WASHINGTON – The Treasury Department Tuesday cited a Belarus-based bank as potentially having links to money laundering, and proposed barring U.S. banks from opening or maintaining accounts with the institution.
Using authority under the USA Patriot Act, Treasury identified JSC CredexBank as a financial institution “of primary money laundering concern.” Treasury said it had reason to believe JSC CredexBank has engaged in high volumes of transactions indicative of money laundering on behalf of shell corporations. The bank also has a history of ownership by shell corporations, whose lack of transparency contributes to “considerable uncertainty” surrounding the bank’s true ownership, Treasury said.
“This action seeks to protect the U.S. financial system from a foreign financial institution whose highly suspicious transaction patterns and pervasive lack of transparency make it virtually impossible to discern whether the bank is engaged in any legitimate business,” David Cohen, Treasury’s undersecretary for terrorism and financial intelligence, said in a press release.
This is only the tenth time Treasury has used its authority under Section 311 of the Patriot Act, which allows the agency to require domestic banks to take certain measures against a designated company. The last company to be identified was The Lebanese Canadian Bank in Lebanon in 2011.
Treasury’s Financial Crimes Enforcement Network, or FinCEN, also filed a notice of proposed rulemaking Tuesday that would propose additional record keeping requirements and reporting for transactions involving Credex, and would prohibit U.S. banks from opening or maintaining correspondent or payable-through accounts for Credex.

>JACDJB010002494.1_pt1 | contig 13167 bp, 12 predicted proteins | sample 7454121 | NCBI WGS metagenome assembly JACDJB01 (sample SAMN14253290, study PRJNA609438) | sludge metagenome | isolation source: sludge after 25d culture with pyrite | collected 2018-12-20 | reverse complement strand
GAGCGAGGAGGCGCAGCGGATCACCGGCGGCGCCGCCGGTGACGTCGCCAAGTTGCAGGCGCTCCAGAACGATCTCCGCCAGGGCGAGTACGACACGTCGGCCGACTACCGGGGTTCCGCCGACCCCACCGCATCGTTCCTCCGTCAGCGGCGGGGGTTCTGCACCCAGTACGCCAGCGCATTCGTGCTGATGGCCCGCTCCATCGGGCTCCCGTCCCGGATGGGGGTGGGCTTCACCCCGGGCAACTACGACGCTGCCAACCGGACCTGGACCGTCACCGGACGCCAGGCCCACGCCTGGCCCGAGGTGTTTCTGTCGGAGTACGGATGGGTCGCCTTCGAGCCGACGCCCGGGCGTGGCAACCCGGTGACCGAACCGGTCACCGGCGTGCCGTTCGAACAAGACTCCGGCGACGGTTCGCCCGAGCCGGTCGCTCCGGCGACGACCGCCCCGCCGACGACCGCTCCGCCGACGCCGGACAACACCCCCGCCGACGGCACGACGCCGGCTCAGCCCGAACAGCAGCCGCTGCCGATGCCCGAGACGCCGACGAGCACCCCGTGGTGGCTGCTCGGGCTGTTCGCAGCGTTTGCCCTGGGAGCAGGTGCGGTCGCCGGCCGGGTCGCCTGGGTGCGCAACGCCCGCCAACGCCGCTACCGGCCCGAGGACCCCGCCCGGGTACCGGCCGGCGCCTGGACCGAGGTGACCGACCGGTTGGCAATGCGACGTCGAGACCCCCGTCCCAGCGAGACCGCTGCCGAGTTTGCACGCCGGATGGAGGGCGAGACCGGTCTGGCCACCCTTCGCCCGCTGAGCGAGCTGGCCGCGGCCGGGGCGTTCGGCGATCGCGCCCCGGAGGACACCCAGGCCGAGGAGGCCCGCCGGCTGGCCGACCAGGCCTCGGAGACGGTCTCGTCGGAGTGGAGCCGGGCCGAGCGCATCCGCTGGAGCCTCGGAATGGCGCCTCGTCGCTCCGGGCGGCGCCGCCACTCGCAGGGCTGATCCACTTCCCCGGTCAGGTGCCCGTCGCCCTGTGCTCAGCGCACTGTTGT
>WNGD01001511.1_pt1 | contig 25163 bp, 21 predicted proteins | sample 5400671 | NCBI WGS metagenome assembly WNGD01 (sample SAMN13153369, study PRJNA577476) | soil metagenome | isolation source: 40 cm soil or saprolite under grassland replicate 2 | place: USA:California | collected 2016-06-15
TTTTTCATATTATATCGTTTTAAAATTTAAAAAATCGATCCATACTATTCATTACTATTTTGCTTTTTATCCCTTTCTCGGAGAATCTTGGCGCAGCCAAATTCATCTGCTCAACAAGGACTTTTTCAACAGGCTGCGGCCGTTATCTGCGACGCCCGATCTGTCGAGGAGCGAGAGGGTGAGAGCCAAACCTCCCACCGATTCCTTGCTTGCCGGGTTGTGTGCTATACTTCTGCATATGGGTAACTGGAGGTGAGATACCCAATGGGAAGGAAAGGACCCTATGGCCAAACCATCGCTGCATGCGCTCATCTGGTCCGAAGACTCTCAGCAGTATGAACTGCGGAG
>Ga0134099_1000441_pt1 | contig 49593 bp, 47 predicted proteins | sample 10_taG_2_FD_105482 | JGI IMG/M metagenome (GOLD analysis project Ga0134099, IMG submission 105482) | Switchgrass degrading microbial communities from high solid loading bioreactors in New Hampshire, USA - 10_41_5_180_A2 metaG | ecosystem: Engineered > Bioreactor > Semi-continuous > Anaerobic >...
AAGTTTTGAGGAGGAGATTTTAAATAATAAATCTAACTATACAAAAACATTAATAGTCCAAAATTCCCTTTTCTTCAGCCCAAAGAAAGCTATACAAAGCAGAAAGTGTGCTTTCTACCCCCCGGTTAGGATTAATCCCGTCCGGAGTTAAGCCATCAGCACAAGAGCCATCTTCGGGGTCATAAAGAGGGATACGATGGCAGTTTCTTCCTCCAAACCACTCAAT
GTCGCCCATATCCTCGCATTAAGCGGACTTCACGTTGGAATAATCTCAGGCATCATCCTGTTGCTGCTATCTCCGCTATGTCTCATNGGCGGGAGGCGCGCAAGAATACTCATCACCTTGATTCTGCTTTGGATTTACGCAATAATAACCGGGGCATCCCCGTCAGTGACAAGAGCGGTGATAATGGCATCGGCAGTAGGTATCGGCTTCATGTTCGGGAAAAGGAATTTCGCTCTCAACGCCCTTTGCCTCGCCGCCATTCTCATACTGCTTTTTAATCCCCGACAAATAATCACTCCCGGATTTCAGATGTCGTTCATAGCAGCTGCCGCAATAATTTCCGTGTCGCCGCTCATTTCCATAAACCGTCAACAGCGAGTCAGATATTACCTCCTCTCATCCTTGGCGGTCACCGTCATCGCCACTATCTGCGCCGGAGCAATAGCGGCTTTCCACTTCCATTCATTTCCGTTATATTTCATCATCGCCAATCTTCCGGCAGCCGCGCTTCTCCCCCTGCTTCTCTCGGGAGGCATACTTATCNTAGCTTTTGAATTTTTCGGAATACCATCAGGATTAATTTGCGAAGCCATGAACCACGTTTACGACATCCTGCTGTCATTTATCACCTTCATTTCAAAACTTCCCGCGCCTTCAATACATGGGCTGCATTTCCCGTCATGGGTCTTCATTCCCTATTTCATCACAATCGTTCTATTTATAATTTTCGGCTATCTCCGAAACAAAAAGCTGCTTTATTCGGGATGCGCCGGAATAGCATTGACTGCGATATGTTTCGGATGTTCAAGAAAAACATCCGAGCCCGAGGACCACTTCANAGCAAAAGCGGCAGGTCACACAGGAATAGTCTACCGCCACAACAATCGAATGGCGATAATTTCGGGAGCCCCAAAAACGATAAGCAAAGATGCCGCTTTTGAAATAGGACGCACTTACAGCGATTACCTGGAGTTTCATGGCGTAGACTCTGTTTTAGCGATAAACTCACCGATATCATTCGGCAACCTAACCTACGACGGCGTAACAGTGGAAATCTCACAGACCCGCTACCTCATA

The proposal is subject to a 60-day comment period.
While Credex does not have any direct correspondent relationships with U.S. banks, it has gained indirect access to the U.S. financial system through “nested accounts” via European banks and money services businesses, according to the press release.
Located in the Republic of Belarus, Credex was founded in September 2001 and has been owned by Vicpart Holding SA – an apparent shell corporation – since October 2009.
Since at least 2006, the bank engaged in transactions that are typical “red flags” associated with a shell company, including enormous wire transfers and multiple transactions involving businesses sharing the same address, Treasury said.
In one two-month period in 2010, for example, Credex transferred more than $1 billion to hundreds of shell corporations in multiple jurisdictions, a substantial amount of activity for a bank of its size, Treasury said.
Credex employs 169 people, has a total capitalization of $19 million, and ranks 22nd in total assets among 31 commercial banks in Belarus.